Parade's Campaign 2008 Highs and Lows -- Determined by Liberal Pundits
Sunday’s edition of Parade magazine (an insert in numerous American newspapers, including The Washington Post) carried a cover photo of Gov. Sarah Palin with the words "The Best & Worst 2008," although the cover didn’t specify which she was. (In the picture, Palin is pointing at the reader, looking like she's laughing at them.) Inside, a tiny article said whether Palin was best or worst was "a matter of opinion," as she "appalled some and energized others. With her eye on 2012, Palin could become the future of the Republican Party – or just a blip on the national memory."
Right below that, they praised Hillary Clinton: "Her smarts and toughness won over former rival Barack Obama, who offered her the job of Secretary of State."
For the list of "Campaign Highs & Lows," Parade brought in a panel of experts, one of them right-leaning (Bill O’Reilly), and the rest left-leaning (Newsweek’s Jonathan Alter, ABC’s George Stephanopoulos, pop historian Doris Kearns Goodwin, and former New York Times columnist Les Gelb). Only O’Reilly didn’t see the year through Obama goggles. Here’s the left-tilting list:
HIGH Obama’s win in the Iowa caucuses. This early triumph showed that an overwhelmingly white state was ready to vote for an African-American for President. As Obama said in his victory speech, "At this defining moment in history—you have done what cynics said we couldn’t do." – Doris Kearns Goodwin, author of "Team of Rivals"
LOW People shouting, "Terrorist!" and "Kill him!" when Obama’s name was mentioned at some John Mc-Cain-Sarah Palin rallies. While this was neither McCain’s nor Palin’s fault, it revealed the thin membrane separating civility from mob rule in politics today. -- Jonathan Alter, NBC News analyst and author of "Between the Lines"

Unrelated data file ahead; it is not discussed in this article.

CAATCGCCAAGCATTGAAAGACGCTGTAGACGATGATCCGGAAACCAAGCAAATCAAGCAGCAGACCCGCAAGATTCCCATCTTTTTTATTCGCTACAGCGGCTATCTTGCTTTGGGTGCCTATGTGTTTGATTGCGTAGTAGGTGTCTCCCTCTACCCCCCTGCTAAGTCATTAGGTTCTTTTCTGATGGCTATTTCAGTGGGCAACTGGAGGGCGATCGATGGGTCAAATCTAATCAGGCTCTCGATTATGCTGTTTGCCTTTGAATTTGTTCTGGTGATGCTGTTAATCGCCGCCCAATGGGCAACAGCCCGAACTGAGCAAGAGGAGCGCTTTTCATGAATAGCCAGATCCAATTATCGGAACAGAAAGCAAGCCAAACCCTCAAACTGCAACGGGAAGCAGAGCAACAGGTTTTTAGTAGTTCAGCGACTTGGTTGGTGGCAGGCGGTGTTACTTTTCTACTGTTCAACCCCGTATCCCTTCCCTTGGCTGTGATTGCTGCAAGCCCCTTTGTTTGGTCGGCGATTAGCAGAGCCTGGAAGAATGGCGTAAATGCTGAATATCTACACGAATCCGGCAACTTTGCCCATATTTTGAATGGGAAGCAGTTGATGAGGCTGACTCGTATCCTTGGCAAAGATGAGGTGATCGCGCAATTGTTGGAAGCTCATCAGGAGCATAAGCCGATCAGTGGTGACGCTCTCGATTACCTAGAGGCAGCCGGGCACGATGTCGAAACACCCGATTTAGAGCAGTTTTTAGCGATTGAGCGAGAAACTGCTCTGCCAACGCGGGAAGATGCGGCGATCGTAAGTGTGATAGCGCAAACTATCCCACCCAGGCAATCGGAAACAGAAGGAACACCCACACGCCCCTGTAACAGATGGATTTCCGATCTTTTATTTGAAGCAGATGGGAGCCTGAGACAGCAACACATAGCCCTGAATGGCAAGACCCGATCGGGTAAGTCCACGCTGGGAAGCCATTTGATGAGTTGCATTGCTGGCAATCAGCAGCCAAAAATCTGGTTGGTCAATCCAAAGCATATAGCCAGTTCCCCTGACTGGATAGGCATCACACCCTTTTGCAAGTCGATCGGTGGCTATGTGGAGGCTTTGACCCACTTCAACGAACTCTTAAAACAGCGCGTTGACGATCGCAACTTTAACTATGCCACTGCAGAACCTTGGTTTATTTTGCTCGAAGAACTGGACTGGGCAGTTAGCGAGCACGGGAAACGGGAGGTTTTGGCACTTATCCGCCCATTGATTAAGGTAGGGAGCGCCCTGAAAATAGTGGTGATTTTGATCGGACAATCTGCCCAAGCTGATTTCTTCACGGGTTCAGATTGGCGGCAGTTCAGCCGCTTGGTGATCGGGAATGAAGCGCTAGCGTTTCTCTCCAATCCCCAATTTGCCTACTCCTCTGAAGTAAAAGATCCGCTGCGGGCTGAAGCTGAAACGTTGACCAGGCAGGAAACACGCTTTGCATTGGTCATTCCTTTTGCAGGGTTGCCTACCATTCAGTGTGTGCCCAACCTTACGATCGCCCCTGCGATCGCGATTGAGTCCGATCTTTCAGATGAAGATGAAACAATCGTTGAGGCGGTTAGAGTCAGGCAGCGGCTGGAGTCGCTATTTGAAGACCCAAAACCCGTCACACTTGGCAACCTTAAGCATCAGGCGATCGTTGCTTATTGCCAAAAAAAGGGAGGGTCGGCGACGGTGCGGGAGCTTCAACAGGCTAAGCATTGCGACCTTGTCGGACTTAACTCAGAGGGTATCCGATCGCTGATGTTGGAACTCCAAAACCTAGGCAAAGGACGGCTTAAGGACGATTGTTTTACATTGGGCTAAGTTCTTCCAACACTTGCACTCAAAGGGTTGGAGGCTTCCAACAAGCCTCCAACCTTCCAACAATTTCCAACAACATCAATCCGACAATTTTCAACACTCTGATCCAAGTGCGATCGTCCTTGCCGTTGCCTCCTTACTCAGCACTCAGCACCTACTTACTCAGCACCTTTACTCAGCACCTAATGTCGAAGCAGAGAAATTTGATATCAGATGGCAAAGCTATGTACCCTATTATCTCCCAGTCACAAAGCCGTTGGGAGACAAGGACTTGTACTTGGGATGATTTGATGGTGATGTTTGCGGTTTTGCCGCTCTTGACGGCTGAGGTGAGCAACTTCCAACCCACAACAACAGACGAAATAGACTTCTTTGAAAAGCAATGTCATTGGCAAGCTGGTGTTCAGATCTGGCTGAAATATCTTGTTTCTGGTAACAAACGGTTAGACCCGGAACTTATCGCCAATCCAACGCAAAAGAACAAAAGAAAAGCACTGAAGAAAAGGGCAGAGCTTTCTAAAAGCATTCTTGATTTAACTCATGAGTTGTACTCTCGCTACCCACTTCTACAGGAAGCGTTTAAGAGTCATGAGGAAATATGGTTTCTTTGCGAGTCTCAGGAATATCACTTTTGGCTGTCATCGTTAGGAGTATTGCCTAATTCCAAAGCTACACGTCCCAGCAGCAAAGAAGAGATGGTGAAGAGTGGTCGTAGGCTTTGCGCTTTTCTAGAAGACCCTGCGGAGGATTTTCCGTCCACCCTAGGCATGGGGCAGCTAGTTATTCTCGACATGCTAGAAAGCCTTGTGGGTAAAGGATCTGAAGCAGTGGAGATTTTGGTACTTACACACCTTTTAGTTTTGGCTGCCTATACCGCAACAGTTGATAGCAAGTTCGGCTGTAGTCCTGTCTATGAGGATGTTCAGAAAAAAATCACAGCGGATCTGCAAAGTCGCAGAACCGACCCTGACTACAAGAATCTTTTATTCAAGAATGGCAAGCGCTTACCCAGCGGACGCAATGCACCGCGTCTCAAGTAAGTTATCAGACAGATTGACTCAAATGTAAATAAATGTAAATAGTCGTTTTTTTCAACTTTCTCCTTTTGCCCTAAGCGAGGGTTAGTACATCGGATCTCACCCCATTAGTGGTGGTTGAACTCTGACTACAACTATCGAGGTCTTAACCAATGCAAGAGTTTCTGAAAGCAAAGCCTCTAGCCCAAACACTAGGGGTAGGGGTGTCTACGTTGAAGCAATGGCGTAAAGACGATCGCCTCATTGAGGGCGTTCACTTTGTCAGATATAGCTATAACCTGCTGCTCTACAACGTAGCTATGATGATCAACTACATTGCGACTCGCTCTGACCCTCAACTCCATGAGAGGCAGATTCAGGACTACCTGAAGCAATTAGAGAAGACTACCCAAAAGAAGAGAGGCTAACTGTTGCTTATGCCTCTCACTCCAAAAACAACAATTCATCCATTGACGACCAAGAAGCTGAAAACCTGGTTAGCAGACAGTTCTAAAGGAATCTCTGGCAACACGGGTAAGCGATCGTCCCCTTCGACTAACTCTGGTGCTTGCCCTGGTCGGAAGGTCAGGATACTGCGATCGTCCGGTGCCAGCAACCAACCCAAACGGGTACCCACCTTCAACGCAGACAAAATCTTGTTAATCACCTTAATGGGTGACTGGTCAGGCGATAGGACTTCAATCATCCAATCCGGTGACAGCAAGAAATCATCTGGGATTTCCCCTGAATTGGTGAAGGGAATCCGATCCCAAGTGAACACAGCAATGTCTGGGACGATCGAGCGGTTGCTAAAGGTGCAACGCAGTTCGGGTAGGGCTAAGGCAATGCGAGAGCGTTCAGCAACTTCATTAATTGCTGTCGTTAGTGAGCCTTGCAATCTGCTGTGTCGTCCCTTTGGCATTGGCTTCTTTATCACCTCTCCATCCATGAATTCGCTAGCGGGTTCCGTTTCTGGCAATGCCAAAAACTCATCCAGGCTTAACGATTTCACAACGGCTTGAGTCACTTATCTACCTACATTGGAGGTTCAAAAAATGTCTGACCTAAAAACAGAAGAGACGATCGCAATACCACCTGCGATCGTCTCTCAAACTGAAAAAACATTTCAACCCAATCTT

HIGH The third McCain-Obama debate. Both candidates went out of their way to speak respectfully about the other. That’s what politics should be. – Bill O’Reilly, Fox News Channel anchor and author of "A Bold, Fresh Piece of Humanity"
HIGH Some 3.2 million Americans gave to Obama’s campaign, with an average donation of less than $90. Whatever one thinks about Obama, that’s a good thing for democracy. – Jonathan Alter
HIGH Obama’s speech on race. He gave a candid, calming explanation of his relationship with Rev. Wright, embedding it in a larger discussion about racial anxiety in America. His speech reassured supporters and quieted critics. -- George Stephanopoulos, ABC News chief Washington correspondent
LOW McCain repeated his boilerplate talking points -- "The fundamentals of the economy are strong" – after financial markets collapsed on Sept. 15. He appeared out of touch, and a tied race became a rout. – George Stephanopoulos
HIGH McCain’s concession speech. With his gracious words and sincere pledge to work with his opponent, he reminded Americans why we all admire him so much. – Leslie H. Gelb, president emeritus of the Council on Foreign Relations
Needless to say, conservatives don’t agree on most of these. Obama’s rallies surely featured people who yelled horrible things against McCain-Palin or President Bush (and if not, consult a left-wing blog), but the liberal media wanted to imply that conservatives were savages. Millions of Americans gave small donations to Obama, most of whose names were never disclosed, and several of them were exposed as utterly fraudulent.
Perhaps worst of all is the persistent praise of Obama’s "race speech," which should be seen as an embarrassment for Obama, his first broken "Read My Lips" pledge, when he said he could not abandon the wrong Reverend Wright – and then dropped him and left the church he’d attended for decades for political expediency.
Obama should have walked away from his minister’s paranoid and anti-American rants, but he also should have never signed up to belong there in the first place. The speech certainly failed to "quiet critics" -- except for John McCain, who didn't want to focus on religious issues or be accused by his media friends of being a race-baiter.